Young Lefty Ready to Reach Potential

<b>VERO BEACH, Florida</b>-- Just when you think the baseball obituary of Hong Chi Kuo has been written, you look at a practice mound and there he is. It occurs to you that this guy has come back from the grave more times than Dracula.

It was in 2000 that the lefthander from Taiwan, whose signing caused something of a turmoil on his native island, felt something snap in his elbow while delivering the next-to-last pitch of his three-inning professional debut. Tommy John surgery ensued and the Loch Ness monster has more appearances than he has since then.

He had shown so much before than incident that he was assigned to high Class A at the age of 19 without professional experience. In that game, he struck out seven of the 10 batters he faced, walking one and allowing no hits. Observers said he had major league quality stuff.

But there were to be only 19 innings the next season, 14 in 2002 and none at all in 2003. Along the way, there was another major operation plus numerous scopings to clean out debris. On each occasion, he would come back, show of glimmer of what had been, then complain of pain.

Last summer, it was hoped he was over the hump. Sent to Columbus, he worked three innings each in two games and finally, finally gained his first victory. But the pain returned and it was back on the shelf.

"There were calcified buildups that were rubbing on a nerve," reports Rick Honeycutt, the Dodger organizational pitching coordinator. "But I've been working with him since early February and he's throwing free and easy. Always before, there was a way he threw that you knew something was bothering him. Now, though, he's thrown a number of 'pens' and, I have to say, the ball just jumps out of his hand."

And Kuo is in agreement, which is a change in style, too, for in the times too numerous to count that he was asked how he felt, he had always admitted to some aches. Now, he insists he feels great, is throwing all three of his pitches, and has reached the low 90's in velocity with his fast ball.

As for when he can get into competition once more, he replies, "I'm ready to go now" and that, too, is a major adjustment in his thinking.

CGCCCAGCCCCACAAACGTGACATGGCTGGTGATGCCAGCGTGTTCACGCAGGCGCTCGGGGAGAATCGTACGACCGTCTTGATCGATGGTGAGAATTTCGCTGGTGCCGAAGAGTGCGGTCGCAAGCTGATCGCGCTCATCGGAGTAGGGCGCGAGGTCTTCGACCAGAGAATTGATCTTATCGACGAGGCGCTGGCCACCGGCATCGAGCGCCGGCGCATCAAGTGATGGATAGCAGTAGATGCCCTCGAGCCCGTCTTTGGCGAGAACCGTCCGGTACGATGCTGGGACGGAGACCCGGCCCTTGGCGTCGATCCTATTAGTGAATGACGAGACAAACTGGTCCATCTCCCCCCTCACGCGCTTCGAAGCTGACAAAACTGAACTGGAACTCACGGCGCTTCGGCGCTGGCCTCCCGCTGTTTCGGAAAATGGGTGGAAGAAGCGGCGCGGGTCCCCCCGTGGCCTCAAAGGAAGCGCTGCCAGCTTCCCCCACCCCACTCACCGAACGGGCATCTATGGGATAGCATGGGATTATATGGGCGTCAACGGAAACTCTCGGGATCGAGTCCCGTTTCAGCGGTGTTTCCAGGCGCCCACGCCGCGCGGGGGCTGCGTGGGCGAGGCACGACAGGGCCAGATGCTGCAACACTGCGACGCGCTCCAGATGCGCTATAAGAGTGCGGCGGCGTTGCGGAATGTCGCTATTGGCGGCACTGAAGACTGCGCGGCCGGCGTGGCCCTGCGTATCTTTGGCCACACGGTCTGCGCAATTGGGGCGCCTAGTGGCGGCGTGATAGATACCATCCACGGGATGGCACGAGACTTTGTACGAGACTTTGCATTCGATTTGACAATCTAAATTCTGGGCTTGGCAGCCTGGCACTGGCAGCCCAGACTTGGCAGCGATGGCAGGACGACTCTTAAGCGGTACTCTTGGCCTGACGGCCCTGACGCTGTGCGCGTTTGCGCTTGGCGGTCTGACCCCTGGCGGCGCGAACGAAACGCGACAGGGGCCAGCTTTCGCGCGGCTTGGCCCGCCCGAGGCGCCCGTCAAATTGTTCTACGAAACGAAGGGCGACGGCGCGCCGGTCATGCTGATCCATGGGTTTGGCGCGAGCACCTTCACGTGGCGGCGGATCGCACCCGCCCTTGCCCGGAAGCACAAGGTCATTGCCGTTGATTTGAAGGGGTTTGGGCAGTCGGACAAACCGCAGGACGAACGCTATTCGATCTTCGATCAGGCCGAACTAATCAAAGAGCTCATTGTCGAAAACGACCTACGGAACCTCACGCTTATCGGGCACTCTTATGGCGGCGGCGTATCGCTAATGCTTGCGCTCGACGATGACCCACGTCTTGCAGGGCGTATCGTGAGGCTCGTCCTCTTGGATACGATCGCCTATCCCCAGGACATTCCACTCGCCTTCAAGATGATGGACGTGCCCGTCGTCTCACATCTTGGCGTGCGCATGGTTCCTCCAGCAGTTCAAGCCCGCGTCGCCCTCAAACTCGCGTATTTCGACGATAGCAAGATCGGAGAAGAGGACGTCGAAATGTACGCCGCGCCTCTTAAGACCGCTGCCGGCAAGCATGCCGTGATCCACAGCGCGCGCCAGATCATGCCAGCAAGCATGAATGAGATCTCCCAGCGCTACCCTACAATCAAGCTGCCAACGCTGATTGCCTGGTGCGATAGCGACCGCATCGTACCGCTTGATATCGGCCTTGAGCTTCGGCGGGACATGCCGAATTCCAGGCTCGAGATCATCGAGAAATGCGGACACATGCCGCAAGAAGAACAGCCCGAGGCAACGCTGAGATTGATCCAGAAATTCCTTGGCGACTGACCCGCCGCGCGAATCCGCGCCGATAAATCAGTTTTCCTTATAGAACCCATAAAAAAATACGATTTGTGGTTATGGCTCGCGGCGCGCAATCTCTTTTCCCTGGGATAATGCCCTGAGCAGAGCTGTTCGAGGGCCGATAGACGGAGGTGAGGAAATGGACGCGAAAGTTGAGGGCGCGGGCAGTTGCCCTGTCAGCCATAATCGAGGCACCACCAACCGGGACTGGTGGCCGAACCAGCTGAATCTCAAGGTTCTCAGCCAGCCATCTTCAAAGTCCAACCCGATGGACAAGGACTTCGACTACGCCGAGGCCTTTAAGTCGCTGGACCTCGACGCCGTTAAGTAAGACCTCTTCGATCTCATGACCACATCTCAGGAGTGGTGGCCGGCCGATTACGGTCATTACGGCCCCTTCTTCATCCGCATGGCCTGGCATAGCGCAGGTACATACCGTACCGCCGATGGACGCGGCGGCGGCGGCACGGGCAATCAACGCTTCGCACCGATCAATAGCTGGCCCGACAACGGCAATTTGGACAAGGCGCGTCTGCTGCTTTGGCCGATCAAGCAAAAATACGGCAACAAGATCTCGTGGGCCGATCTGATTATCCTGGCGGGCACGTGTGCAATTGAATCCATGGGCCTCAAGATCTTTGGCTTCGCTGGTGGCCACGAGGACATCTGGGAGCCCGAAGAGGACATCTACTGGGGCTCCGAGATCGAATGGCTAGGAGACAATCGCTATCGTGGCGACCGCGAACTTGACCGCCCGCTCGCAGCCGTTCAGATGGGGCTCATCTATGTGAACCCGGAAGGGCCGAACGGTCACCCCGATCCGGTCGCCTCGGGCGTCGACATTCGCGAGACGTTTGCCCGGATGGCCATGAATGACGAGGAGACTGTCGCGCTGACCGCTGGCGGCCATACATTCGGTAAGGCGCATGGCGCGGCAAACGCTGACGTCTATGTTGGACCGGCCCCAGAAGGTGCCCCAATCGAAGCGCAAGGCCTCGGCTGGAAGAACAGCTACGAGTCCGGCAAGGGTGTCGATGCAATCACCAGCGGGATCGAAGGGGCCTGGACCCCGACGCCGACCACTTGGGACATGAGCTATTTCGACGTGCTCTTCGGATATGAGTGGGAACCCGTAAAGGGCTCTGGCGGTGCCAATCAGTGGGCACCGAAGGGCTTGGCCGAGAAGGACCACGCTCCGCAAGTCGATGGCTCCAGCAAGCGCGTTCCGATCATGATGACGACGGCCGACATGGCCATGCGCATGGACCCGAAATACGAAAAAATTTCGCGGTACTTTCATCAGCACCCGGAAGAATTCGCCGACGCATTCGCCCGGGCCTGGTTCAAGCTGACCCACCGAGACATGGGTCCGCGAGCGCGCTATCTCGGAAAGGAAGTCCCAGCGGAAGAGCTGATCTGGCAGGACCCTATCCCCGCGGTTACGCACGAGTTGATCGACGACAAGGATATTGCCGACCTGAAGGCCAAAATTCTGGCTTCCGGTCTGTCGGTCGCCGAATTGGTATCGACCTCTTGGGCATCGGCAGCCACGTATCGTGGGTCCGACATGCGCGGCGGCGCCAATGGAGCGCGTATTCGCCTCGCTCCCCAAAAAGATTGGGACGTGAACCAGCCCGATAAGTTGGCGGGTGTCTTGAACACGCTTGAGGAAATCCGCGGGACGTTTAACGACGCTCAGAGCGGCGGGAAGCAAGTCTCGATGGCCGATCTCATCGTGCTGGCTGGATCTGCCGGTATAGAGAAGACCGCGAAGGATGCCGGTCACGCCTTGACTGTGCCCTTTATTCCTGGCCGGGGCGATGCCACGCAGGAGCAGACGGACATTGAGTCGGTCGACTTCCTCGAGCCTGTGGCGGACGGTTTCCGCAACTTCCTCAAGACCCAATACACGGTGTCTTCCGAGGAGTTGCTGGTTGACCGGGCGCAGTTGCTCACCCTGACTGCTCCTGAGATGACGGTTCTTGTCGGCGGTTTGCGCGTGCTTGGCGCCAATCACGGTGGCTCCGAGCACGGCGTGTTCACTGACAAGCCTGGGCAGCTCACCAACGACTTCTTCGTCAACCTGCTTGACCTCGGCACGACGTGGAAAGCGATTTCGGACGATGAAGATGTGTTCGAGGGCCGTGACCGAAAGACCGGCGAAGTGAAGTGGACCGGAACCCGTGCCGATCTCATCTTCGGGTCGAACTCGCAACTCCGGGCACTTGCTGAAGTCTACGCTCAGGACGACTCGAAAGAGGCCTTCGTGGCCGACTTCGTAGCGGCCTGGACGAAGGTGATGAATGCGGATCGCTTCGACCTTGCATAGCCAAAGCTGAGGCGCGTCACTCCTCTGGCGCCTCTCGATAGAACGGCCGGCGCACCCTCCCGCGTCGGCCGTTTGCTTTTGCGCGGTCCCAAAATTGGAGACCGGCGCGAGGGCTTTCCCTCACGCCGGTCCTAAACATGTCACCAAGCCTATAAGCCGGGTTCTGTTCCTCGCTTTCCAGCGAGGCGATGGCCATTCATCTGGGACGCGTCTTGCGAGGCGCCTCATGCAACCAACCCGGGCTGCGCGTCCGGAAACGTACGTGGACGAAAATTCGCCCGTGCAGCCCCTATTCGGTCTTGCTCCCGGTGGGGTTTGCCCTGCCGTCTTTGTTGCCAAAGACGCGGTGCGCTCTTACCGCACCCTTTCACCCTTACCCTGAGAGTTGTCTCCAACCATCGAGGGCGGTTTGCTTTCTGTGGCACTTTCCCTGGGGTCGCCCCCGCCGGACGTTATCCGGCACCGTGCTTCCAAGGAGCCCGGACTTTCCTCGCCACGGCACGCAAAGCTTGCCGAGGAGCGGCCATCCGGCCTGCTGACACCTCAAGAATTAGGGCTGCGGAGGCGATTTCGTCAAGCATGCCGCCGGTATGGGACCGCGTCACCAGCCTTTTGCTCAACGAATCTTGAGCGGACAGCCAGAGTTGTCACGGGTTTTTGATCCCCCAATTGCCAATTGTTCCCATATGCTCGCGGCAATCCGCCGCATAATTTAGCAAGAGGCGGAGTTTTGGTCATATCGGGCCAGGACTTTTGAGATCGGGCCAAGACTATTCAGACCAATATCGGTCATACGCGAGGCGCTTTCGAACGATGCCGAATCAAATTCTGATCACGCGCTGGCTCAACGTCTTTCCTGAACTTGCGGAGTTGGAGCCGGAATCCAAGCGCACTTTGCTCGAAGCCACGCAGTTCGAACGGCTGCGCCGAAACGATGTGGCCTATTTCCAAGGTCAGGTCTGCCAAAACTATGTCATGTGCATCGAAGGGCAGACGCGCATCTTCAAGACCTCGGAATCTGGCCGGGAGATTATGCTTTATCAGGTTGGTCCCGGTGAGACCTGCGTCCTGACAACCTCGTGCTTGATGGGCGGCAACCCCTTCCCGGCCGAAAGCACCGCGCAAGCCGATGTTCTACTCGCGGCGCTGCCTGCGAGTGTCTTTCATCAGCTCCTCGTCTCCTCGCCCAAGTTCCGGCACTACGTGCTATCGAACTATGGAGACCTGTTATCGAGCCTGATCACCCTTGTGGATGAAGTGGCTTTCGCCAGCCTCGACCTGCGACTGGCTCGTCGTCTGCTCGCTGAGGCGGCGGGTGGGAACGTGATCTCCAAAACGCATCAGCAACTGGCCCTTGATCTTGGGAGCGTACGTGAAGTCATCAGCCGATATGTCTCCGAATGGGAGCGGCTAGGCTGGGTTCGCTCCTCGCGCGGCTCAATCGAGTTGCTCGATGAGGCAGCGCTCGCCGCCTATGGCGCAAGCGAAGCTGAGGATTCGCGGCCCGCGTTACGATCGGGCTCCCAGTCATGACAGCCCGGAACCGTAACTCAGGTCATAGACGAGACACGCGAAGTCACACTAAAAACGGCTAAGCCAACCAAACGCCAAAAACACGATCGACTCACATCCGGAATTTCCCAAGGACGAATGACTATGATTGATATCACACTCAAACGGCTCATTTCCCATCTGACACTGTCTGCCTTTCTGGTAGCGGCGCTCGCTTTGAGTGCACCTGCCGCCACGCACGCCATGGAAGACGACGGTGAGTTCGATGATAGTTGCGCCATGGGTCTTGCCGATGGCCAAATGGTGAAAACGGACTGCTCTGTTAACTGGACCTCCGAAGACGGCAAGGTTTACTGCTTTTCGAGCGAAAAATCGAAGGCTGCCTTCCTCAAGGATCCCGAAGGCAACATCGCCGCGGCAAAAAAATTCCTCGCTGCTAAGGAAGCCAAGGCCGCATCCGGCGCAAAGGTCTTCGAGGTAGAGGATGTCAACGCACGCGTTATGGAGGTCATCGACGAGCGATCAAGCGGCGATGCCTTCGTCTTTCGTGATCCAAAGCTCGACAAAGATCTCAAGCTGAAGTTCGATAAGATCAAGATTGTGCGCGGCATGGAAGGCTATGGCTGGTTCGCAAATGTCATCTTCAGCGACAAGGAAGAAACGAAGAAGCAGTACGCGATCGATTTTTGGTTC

"We're just trying to build his confidence and get him out there, " says Honeycutt. " I'm not sure how far he can go -- an inning, two; it really doesn't matter at this stage. We hope to stretch him out as the season progresses."

Honeycutt has viewed Kuo in his good moments in the past. "They'd be there for a little bit, then disappear. The thing I believe about Tommy John surgery, though, is that when you come back, you usually have as much stuff as you had before. Now, most pitchers haven't had as many problems as Kuo's had but I do think he can get back to something like he was."

That would be special if it happens for few young pitchers have looked some promising as Kuo did. Now, at age 23 he thinks he's ready to move forward at long last.

Kuo's here as part a rehab group which was joined Thursday by Greg Miller, the lefthander whose return is the most eagerly anticipated. Miller, who missed all of last season after his shoulder was scoped, recently had an operation to shave his clavicle, a procedure which is hoped will relieve the pain he endured all summer. He 's hoping to make it to the mound in two months.

Another set to return from arm surgery is Ryan Carter, an outfielder who hit .313 for Ogden in 2003 before elbow surgery cost him all of last season. "I'm throwing at about 90 percent now," he reports. "I think I'll be ready. Hey, all I have to do is hit the cutoff man. How many times do you have to make a strong throw to the plate? Once a week, maybe? I can handle that."